Market Strategies International recently released the first edition of what it says will be an annual Social Media Brand Index, a measure for brands both of consumer-generated social media about them and of their own sponsored content. The Index takes into account four components. Volume, or the amount of buzz about a brand online, is one of them — and its most highly weighted component, too. The others take their cue from what we might call more meaning-related measures, sentiment analytics and semantic markup among them.

For example, there’s net Sentiment, which Market Strategies says represents the ratio of positive to negative sentiments expressed about a brand based on automated natural language processing of the content of posts, comments and mentions. Another component, Positive Emotions, seems to flow from that measure, representing the number of content items that are identified as having the warm fuzzies about them, again based on automated coding of content.

And, finally, sponsored presence represents the number of “likes” on a company’s sponsored Facebook U.S.English page; the “likes” feature relies on to the service’s Open Graph semantic markup. Sponsored presence also will consider the number of followers per sponsored corporate Twitter account, and the number of subscribers to sponsored YouTube channel(s), as a measure of intent to create consumer engagement. The analysis, by the way, notes that the ten most social brands enjoy above-average reach for their sponsored Facebook, Twitter and YouTube presences, but it also comes to the conclusion that “while Facebook is a highly common sponsored presence, … Facebook rarely seeds social conversations as effectively as Twitter.”

Diving Into the Measurements

The first three measures – volume, net sentiment and positive emotions – actually are generated with the help of NetBase’s enterprise social intelligence platform, which uses its natural language processing, text analytics, and machine learning to index over 9 billion sound bites for the Index. Last month, NetBase launched its latest NetBase ESI platform that enhances its real-time tracking of buzz, sentiment and drivers of customer opinion, as well as new issue tracking, brand analysis and competitive intelligence capabilities.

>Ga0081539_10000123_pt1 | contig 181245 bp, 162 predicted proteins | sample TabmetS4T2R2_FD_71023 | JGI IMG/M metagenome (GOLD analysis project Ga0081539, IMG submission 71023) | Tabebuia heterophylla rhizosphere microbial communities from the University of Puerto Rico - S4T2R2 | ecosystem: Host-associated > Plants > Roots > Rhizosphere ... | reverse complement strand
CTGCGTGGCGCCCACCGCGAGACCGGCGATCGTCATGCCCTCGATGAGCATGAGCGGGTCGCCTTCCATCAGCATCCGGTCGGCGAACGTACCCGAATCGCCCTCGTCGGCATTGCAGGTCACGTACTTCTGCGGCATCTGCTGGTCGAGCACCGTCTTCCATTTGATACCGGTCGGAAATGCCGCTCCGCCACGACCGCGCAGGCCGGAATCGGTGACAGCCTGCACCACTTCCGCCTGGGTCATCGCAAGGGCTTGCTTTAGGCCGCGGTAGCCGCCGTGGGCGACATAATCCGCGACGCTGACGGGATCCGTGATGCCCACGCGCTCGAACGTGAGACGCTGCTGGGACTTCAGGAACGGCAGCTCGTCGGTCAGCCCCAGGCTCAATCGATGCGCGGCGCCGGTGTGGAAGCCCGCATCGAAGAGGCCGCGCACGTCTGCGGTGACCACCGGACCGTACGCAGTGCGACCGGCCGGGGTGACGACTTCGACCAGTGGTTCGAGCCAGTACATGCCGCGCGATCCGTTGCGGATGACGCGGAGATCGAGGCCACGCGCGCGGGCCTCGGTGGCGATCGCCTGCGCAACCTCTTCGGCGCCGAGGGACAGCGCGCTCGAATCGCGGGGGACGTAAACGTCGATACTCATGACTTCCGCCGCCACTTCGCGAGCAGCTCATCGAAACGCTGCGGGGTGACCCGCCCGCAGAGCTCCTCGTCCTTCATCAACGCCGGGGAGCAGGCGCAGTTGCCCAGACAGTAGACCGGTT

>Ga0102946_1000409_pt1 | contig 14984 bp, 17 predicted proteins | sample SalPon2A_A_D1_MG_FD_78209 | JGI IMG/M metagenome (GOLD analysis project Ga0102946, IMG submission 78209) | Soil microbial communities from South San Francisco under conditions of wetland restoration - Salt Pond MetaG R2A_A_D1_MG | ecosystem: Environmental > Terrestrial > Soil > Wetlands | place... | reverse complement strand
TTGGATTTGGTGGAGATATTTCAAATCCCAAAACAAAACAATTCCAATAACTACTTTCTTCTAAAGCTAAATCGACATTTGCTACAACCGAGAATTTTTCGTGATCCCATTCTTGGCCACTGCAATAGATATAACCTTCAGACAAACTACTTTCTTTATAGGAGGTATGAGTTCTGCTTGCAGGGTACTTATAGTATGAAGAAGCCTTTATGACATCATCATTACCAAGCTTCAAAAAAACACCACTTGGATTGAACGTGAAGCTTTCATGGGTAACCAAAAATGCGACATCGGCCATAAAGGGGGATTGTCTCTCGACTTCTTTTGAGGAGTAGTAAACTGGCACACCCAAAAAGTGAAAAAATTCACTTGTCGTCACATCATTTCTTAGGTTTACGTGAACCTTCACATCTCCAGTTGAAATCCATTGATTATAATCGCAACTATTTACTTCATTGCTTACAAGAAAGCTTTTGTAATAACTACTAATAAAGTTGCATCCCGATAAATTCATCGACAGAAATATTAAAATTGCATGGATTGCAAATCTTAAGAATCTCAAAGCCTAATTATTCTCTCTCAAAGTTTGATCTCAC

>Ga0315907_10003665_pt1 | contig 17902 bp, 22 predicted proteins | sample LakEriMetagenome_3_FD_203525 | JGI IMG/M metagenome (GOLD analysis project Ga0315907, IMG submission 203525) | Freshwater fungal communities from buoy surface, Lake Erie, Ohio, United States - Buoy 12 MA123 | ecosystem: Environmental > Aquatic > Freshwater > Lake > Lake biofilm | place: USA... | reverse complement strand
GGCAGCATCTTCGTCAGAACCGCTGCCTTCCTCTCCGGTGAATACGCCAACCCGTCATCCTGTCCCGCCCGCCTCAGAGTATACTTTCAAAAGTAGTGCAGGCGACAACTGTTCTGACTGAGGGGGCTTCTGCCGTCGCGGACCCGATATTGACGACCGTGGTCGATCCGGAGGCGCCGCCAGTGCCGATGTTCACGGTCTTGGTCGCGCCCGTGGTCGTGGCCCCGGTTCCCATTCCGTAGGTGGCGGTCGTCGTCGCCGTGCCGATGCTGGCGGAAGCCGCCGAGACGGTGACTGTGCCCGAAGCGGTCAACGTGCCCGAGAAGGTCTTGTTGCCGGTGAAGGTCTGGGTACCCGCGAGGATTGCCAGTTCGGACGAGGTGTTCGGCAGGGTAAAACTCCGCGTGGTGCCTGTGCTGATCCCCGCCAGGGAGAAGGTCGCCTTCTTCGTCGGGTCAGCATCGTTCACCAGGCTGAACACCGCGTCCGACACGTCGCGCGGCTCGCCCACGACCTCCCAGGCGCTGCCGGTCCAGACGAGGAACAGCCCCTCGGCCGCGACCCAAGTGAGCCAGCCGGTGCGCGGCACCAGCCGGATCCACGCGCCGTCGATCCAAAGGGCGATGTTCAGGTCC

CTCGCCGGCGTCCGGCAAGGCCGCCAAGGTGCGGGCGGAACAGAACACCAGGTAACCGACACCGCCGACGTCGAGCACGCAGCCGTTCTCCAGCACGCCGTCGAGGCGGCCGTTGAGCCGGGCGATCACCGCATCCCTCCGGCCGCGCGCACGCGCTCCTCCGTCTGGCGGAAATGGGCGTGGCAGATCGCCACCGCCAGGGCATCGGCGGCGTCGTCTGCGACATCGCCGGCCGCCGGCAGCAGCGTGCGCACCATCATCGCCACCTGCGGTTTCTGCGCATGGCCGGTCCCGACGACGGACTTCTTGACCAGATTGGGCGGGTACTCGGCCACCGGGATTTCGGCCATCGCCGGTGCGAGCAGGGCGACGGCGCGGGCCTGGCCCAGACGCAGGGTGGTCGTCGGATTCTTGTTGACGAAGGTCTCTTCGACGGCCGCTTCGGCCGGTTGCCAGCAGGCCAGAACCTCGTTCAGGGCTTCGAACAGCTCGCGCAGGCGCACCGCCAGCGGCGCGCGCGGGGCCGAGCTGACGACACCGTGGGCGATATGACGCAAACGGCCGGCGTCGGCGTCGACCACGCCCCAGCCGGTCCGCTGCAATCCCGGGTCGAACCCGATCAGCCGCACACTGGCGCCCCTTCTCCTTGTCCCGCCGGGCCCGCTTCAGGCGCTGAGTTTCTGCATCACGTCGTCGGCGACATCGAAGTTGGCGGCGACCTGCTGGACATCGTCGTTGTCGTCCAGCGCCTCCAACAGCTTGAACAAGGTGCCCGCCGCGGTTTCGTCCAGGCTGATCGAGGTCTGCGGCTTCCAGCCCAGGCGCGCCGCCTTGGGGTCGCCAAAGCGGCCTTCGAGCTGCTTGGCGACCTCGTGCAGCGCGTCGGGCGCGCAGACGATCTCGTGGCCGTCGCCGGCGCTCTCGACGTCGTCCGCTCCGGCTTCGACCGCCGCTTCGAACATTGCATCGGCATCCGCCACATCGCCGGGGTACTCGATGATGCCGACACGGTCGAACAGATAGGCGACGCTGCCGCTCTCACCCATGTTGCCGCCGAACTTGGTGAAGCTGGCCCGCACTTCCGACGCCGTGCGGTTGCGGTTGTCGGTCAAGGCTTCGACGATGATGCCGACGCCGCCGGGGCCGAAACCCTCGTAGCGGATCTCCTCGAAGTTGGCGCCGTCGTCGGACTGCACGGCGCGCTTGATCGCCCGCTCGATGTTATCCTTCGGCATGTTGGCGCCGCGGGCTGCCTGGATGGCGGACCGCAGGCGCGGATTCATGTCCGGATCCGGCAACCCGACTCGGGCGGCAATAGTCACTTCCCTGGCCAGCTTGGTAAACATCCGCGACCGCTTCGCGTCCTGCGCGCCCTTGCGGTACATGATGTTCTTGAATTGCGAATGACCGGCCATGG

The Market Strategies survey finds that the brands that come out on top in its Index share two traits: a relatively high volume of discussion across social media channels and strong positive emotions. That said, a top rating on the positive emotion side doesn’t necessarily mean unqualified approval, it says. For instance, the survey reports, Walt Disney is among the top 20 Social Brands, but “strong reach and high volume of positive emotions in social conversations are counterbalanced by relatively high negative sentiment, due in part to consumer concerns about theme park pricing and Disney Channel content.” It cautions that reach without positive sentiment is all well and good for keeping a corporate brand in the public eye, but ultimately, “brands do not enjoy the full luxury of the “any publicity [is good publicity]” adage online.”

And just who else is among those brands? The top 20 list is as follows:

 

As you may note, the list isn’t particularly rich in B2B brands. Market Strategies acknowledges that, and in fact advises that marketers gauge what expectations and tactics are appropriate to their particular industry: “If no scores in your industry reach the top quartile, for example, you are likely in an industry where the intensity of brand loyalty is lower and products are intrinsically less amenable to social discussions; tailor your social media marketing investment accordingly,” it notes.

For those tailoring those investments up, there have been some other recent announcements, in addition to the NetBase updates, of tools that can help. Link-sharing platform Bitly released a new social Reputation Monitoring service powered by Lexalytics’ sentiment analytics technology, to understand how the tone of content is trending and act on that. And Dachis Group integrated the Facebook Insight API and added a Content Insight capability to its Social Performance Monitor SaaS software, so brands can better understand how well their pages are reaching Facebook users and uncover which conversations they’re having on Facebook that are the most effective.